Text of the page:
US green policy
In their ESG chartbook: Growth, performance, Biden (February 2021), Deutsche Bank Research strategists Jim Reid and Luke Templeman together with Debbie Jones ask “The US has lagged on ESG for years... could Biden be the catalyst that means it rapidly catches up?” On 8 April the tracker noted how President Biden’s US$2.3trn “infrastructure plan crystalised a number of “E” and “S” objectives, including provision of internet access to those underserved, delivering clean water, creating affordable/green construction, and support research efforts to create a low carbon economy. “Only US$621bn of the plan is targeted towards typical transportation development of which US$174m is earmarked for furthering electric vehicle (EV) infrastructure, an area where the US is behind,” they add.
As for shaping investor behaviour the Securities and Exchange Commission (SEC) has made a decisive start. Having announced its Climate and ESG Task Force in its Division of Enforcement on 4 March to identify misstatements or gaps in climate risk disclosures,3 the staff of the SEC’s Division of Examinations issued a risk alert on 9 April, which while having no legal force, nevertheless provides some insights into what could contribute to future regulatory framework development.4
The alert points out that the rapid growth in demand and increasing number of ESG products and services, coupled with a lack of standardised and precise ESG definitions, “present certain risks”. It adds, “The variability and imprecision of industry ESG definitions and terms can create confusion among investors if investment advisers and funds have not clearly and consistently articulated how they define ESG and how they use ESG-related terms, especially when offering products or services to retail investors. Actual portfolio management practices of investment advisers and funds should be consistent with their disclosed ESG investing processes or investment goals.”
The big focus on the SEC, however, is whether or not they will push for climate disclosure for corporates, although they seem to be working towards this – on 15 March the SEC called for public input in light of the demand.5 The SEC and the Biden administration appear to be signalling that they are open to participating in discussions to advance a global framework, but that is likely to take time.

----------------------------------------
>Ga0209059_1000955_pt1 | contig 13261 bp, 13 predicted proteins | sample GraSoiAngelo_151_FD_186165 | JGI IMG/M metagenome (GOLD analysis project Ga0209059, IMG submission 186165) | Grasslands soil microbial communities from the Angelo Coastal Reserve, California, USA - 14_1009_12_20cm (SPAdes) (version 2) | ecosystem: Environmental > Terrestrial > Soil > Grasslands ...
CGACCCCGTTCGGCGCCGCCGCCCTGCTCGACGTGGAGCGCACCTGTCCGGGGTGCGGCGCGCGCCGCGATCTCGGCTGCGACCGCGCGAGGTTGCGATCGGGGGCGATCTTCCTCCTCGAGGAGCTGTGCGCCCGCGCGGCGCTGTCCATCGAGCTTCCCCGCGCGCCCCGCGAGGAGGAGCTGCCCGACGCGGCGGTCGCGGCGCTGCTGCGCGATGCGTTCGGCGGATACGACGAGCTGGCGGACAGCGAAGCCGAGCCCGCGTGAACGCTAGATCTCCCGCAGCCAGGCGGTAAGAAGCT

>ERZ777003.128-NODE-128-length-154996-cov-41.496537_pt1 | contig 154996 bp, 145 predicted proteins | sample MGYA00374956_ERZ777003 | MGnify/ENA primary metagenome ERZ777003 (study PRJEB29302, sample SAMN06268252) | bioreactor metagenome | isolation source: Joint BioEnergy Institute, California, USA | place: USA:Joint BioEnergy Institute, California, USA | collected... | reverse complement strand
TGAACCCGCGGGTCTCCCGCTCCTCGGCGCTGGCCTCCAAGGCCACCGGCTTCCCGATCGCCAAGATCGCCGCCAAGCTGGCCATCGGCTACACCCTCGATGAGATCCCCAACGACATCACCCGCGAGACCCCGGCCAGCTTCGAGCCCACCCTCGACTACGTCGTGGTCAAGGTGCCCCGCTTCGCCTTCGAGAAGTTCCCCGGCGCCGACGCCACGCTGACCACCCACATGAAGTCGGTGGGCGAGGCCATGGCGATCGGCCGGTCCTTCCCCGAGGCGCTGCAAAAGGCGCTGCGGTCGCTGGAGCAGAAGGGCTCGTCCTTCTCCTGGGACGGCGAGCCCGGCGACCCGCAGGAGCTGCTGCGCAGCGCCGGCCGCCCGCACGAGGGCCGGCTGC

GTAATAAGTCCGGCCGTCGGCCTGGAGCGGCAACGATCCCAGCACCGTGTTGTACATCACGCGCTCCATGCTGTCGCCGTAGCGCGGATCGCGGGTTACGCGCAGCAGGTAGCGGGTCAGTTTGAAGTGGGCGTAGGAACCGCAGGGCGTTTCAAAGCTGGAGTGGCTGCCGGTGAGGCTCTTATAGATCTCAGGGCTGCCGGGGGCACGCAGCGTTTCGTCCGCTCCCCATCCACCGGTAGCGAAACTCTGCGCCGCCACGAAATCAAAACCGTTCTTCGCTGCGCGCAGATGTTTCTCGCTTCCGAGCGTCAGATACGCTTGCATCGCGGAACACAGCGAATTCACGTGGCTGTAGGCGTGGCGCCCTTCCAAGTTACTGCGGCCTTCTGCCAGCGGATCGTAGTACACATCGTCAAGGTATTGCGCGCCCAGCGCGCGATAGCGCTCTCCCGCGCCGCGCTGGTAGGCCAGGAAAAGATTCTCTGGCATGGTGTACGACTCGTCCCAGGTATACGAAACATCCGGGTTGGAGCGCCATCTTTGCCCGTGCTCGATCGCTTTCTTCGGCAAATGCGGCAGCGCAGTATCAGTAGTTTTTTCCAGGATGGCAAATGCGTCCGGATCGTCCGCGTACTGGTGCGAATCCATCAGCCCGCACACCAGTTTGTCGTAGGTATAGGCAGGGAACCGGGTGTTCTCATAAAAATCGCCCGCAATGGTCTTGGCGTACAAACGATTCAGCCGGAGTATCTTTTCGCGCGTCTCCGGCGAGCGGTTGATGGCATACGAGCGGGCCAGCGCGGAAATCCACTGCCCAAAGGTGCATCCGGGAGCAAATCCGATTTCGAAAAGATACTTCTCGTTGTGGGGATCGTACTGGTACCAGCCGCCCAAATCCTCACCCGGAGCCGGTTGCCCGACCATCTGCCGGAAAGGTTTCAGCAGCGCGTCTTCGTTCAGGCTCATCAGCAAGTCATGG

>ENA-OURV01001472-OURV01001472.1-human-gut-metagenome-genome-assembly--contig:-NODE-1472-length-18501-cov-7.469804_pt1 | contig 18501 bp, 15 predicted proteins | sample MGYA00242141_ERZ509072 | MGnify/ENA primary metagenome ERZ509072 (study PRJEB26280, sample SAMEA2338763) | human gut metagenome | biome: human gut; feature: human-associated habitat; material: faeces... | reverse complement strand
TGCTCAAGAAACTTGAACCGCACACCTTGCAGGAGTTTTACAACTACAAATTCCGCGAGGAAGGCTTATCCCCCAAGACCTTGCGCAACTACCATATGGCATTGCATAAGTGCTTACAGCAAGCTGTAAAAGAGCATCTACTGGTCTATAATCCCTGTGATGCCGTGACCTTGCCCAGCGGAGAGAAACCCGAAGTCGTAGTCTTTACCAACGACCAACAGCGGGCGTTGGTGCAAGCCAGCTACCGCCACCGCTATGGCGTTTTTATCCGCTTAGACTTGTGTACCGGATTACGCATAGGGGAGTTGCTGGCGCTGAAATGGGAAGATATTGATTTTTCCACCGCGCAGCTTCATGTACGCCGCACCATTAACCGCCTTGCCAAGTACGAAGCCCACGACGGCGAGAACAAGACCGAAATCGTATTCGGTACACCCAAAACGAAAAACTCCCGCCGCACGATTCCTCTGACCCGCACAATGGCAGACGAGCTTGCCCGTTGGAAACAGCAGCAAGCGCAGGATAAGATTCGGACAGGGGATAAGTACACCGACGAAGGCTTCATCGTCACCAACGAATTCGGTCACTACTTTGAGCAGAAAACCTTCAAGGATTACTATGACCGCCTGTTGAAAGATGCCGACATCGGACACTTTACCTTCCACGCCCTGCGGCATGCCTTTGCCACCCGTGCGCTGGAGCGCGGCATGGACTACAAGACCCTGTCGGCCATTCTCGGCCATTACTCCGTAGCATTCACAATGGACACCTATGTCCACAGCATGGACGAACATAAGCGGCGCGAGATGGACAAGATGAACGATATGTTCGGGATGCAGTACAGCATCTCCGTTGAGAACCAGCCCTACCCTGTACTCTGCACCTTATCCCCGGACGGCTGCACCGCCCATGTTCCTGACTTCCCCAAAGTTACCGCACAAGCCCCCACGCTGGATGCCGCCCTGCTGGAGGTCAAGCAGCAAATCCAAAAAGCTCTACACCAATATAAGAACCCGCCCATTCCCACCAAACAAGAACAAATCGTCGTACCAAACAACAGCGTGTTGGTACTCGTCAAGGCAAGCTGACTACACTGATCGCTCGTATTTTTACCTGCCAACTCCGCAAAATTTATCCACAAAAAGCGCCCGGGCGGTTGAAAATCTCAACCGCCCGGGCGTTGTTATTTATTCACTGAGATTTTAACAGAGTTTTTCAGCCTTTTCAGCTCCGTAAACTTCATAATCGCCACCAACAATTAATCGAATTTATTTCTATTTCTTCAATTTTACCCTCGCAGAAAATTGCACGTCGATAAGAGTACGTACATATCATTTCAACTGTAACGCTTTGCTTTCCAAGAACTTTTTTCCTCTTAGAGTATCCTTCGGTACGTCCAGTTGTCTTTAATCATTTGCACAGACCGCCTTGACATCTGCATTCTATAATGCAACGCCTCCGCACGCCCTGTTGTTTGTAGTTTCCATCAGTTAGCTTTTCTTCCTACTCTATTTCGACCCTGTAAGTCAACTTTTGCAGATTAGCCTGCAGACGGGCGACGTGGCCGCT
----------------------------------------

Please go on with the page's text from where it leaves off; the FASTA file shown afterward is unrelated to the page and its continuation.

“I believe the TCFD framework can set the global standard for climate related disclosure”
Task Force on Climate-related Financial Disclosures
In April 2015, the Group of 20 (G20) Finance Ministers and Central Bank Governors asked the Financial Stability Board to convene public- and private-sector participants to review how the financial sector can take account of climate-related issues. As part of its review, the FSB identified the need for better corporate disclosure information to support informed investment, lending, and insurance underwriting decisions and improve understanding of climate-related risks.
To help identify the information needed to assess and price climate-related risks, the FSB established an industry-led Task Force on Climate-related Financial Disclosures — the TCFD. The FSB asked the TCFD to develop voluntary climate-related financial disclosures that would be useful to investors and others in understanding material risks.
In its 2020 report, the TCFD said that “Companies supporting the TCFD represent a broad range of sectors with a combined market capitalisation of US$12.6trn. This includes just over 700 financial firms, responsible for assets of US$150trn. In addition, nearly 60% of the 100 largest public companies support the TCFD, report in line with the TCFD recommendations, or both.”6
The TCFD recommendations can be viewed on their website here. “I believe the TCFD framework can set the global standard for climate related disclosure. It focuses on financially relevant information and encourages scenario analysis that arguably will give investors comfort that a company has examined its climate impact, including the potential risks and opportunities,” says Deutsche Bank’s Jones.